Publication Date: June 7, 2022
Barbara Pym became beloved as one of the wittiest novelists of the late twentieth century, revealing the inner workings of domestic life so brilliantly that her friend Philip Larkin announced her the era’s own Jane Austen. But who was Barbara Pym and why was the life of this English writer—one of the greatest chroniclers of the human heart—so defined by rejection, both in her writing and in love?
Pym lived through extraordinary times. She attended Oxford in the thirties when women were the minority. She spent time in Nazi Germany, falling for a man who was close to Hitler. She made a career on the Home Front as a single working girl in London’s bedsit land. Through all of this, she wrote. Diaries, notes, letters, stories and more than a dozen novels—which as Byrne shows more often than not reflected the themes of Pym’s own experience: worlds of spinster sisters and academics in unrequited love, of powerful intimacies that pulled together seemingly humble lives.
Paula Byrne’s new biography is the first to make full use of Barbara Pym’s archive. Brimming with new extracts from Pym’s diaries, letters and novels, this book is a joyous introduction to a woman who was herself the very best of company.
Byrne brings Barbara Pym back to centre stage as one of the great English novelists: a generous, shrewdly perceptive writer and a brave woman, who only in the last years of her life was suddenly, resoundingly recognised for her genius.
Ask 100 people if they have heard of Jane Austen, and chances are there will be positive responses. Yet if you ask that same group about Barbara Pym, the likelihood of a positive response is almost nil. However, author Paula Byrne sheds light on the mysterious woman she claims is the 20th century’s answer to Jane Austen.
The Adventures of Miss Barbara Pym is a true academic achievement, weighing in at 686 pages in print form, complete with illustrations and an index. In the style of Tom Fielding, the author begins each chapter with a comment: “In which…” As a side note, it’s the same sort of approach used in The Dirt, the autobiography of Mötley Crüe (which I loved).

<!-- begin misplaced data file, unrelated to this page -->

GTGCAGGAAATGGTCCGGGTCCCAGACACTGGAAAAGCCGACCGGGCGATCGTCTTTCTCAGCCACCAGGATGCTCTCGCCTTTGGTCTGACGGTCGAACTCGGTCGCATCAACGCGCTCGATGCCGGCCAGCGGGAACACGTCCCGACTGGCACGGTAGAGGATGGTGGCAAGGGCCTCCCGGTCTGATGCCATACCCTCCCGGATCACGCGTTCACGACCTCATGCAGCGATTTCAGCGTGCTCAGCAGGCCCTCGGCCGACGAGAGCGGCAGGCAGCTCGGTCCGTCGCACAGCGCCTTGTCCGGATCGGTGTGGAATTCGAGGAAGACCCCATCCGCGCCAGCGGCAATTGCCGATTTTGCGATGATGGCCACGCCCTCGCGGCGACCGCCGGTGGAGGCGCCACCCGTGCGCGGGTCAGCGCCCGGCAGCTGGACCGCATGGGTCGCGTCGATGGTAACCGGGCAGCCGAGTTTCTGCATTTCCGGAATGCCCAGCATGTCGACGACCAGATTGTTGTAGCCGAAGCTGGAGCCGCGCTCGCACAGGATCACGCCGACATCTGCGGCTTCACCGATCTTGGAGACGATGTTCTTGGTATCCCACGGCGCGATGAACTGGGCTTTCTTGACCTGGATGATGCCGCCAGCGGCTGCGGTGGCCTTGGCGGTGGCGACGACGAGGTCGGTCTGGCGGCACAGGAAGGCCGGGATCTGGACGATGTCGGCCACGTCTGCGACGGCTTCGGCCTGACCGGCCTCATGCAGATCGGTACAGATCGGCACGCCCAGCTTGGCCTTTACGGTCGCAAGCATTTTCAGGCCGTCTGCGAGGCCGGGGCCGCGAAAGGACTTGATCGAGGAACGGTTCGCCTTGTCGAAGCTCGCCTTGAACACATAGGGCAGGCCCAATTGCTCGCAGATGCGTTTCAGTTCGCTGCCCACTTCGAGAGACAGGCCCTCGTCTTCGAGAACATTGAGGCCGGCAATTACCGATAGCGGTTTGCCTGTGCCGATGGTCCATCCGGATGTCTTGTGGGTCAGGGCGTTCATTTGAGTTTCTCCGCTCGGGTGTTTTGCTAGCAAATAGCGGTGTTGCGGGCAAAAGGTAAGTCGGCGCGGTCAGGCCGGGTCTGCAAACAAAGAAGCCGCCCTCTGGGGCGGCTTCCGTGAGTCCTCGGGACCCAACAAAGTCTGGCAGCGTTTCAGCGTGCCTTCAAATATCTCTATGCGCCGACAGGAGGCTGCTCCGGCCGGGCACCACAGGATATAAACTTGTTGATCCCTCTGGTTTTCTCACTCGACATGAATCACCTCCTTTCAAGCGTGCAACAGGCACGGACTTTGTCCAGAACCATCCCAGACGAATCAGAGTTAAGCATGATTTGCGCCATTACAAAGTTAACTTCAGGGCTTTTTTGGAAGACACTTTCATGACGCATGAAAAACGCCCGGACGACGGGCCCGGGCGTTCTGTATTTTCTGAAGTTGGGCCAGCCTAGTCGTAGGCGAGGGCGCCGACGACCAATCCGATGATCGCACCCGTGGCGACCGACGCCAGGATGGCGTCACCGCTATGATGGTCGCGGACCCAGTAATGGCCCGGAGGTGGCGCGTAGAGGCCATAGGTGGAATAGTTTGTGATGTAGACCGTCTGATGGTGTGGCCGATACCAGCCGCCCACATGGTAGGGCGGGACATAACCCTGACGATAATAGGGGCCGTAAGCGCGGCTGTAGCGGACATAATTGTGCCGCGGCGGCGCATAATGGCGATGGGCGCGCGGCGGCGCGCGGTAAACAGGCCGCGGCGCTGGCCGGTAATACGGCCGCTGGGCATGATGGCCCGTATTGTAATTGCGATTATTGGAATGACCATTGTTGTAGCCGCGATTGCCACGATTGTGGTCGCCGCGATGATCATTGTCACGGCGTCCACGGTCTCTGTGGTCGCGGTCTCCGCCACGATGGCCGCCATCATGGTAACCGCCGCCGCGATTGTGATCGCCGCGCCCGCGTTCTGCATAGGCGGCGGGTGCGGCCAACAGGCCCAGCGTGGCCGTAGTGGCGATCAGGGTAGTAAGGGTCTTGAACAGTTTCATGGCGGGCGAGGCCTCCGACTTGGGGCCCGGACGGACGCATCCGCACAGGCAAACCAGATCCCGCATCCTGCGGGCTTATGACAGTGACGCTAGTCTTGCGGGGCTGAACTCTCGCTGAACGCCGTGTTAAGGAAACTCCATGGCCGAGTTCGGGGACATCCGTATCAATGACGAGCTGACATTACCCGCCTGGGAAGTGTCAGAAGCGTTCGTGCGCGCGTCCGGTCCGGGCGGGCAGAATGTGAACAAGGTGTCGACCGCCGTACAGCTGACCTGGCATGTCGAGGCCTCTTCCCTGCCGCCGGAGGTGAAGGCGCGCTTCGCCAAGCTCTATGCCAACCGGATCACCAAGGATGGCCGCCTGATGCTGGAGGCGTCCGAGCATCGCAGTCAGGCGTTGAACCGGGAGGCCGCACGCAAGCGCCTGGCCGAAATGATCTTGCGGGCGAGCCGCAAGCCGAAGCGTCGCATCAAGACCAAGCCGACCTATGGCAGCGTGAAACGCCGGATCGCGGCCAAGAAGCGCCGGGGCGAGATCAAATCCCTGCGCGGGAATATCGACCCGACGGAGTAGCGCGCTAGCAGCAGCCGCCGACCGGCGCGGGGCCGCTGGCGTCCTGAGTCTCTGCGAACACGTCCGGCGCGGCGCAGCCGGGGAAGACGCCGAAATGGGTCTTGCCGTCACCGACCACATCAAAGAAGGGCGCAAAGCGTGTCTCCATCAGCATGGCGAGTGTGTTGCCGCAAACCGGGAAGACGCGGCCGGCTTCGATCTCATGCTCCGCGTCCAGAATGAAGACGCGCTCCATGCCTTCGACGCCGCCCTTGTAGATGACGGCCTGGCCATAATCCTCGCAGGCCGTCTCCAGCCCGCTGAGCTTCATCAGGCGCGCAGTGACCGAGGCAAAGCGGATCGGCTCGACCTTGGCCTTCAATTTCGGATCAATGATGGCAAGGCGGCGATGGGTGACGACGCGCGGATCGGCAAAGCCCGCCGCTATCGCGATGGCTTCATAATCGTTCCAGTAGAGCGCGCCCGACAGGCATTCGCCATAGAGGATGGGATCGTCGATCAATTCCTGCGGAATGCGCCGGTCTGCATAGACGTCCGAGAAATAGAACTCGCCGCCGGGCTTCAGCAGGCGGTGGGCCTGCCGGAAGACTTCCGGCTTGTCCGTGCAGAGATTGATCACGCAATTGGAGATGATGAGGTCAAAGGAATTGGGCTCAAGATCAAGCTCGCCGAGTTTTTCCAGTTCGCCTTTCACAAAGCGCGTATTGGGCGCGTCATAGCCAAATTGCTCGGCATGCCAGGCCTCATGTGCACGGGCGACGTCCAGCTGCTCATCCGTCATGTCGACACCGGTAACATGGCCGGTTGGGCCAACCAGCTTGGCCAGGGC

Using diaries, notes, letters, stories, and Pym’s own novels, the author delivers an impressive examination into a creative voice known for recording the social and political upheaval of the time. The book delves into not only Barbara Pym, the writer, but also the woman.
Byrne provides solid rationale in designating Pym as Austen’s later counterpart, especially given the similarities between the two English authors. However, the question of how one could be highly revered in literature while the other is seemingly absent is intriguing. Byrne’s efforts certainly help in bringing this “lost” treasure to light.
The Adventures of Miss Barbara Pym provides an in-depth exploration into the life of a 20th-century writer, complete with Pym’s own words.
Paula Byrne was born in Birkenhead and has a PhD from the University of Liverpool, where she is a Research Fellow in English Literature. Her first book, Jane Austen and the Theatre, was shortlisted for the Theatre Book Prize. Her second book, Perdita: The Life of Mary Robinson, the tale of the scandalous star of the 18th-century stage, literature and high-society, was a Richard and Judy bookclub pick. Her most recent book is Mad World: Evelyn Waugh and the Secrets of Brideshead. The story of Evelyn Waugh’s friendship with the extraordinary aristocratic family who inspired Brideshead Revisited, it was a Sunday Times top ten bestseller. A regular contributor to the ‘Times Literary Supplement’, she lives in Warwickshire with her two young children and her husband, the critic and biographer Jonathan Bate.